Pulse Code Modulation (PCM)
Pulse Code Modulation (PCM) is a digital modulation technique used to convert analog information into a binary sequence. Each digit in the binary sequence represents the approximate amplitude of the original signal at that instant. The new digital message signal represents the original signal discretely in both time and amplitude. The basic elements of PCM include the transmitter section, channel, and receiver section.
The transmitter section consists of a(n) low pass filter (LPF), sampler, quantizer, and encoder. The analog message signal first passes through the LPF which eliminates the high-frequency components of the message signal to avoid aliasing. The sampler collects data at instantaneous values to reconstruct the signal discretely. The quantizer reduces excessive bits and compresses the data. The encoder designates each quantized level with binary code and minimizes the used bandwidth.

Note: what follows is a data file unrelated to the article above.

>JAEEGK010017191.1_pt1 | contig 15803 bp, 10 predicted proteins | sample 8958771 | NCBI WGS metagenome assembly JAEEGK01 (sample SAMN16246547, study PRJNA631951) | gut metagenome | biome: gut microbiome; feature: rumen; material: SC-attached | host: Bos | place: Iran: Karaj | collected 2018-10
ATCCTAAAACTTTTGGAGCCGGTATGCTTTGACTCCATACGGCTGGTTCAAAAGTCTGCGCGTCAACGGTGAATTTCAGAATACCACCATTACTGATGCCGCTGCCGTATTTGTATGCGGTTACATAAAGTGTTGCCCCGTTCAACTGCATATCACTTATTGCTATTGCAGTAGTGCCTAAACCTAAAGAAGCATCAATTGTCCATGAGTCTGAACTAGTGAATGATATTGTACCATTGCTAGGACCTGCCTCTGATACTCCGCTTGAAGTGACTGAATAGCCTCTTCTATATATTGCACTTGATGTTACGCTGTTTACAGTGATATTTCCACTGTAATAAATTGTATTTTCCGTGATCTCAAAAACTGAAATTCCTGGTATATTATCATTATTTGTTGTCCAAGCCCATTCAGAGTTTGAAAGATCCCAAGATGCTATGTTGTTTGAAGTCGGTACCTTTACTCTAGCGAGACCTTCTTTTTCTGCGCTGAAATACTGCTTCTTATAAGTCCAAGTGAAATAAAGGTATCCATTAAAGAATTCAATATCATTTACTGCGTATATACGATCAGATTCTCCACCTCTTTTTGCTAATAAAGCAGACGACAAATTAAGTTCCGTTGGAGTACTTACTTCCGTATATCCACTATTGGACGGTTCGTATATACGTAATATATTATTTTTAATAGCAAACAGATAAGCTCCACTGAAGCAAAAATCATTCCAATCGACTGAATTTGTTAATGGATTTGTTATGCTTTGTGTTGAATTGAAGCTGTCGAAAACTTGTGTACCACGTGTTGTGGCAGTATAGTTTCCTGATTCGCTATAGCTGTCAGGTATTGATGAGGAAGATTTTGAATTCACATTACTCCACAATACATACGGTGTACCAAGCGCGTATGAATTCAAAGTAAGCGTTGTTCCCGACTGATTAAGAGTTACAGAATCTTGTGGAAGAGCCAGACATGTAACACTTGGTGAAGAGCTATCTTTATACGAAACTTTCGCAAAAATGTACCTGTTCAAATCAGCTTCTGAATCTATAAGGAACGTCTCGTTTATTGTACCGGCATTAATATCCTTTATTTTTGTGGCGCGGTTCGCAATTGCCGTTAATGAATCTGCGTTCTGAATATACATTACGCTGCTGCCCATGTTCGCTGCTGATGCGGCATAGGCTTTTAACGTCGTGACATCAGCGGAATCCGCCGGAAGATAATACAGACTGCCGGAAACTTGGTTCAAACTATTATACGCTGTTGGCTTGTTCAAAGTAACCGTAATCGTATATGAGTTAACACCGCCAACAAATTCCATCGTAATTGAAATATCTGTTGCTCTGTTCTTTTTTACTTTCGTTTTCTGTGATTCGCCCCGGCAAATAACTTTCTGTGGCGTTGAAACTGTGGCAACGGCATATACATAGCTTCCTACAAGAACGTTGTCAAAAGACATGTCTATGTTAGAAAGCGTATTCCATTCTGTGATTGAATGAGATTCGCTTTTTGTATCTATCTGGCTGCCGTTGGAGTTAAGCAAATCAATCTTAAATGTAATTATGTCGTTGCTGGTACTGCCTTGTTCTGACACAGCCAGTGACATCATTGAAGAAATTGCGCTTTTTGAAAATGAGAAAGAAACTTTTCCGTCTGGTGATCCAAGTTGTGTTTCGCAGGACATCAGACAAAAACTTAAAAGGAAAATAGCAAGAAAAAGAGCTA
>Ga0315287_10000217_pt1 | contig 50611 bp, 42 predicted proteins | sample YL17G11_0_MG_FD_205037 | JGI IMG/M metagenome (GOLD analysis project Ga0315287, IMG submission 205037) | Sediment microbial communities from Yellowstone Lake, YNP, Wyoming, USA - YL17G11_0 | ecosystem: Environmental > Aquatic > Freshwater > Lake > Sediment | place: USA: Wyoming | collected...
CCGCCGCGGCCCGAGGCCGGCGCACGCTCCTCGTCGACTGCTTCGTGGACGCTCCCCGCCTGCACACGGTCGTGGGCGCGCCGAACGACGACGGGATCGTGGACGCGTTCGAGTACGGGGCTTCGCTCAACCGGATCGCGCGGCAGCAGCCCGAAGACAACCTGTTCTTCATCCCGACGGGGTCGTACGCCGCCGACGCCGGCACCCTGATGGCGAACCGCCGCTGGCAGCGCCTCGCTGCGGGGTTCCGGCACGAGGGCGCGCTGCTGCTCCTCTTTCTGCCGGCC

The PCM channel mainly consists of an input and output regenerative repeater. The input repeater increases signal strength. The output repeater compensates for signal loss and reconstructs the signal to also increase signal strength.
The receiver section consists of a regeneration circuit, decoder, and reconstruction filter. The regeneration circuit receives the signal from the channel and passes it along to the decoder. The decoder circuit demodulates the pulse coded waveform to reproduce the original signal. The reconstruction filter is another LPF which eliminates unnecessary high-frequency components from the restored signal.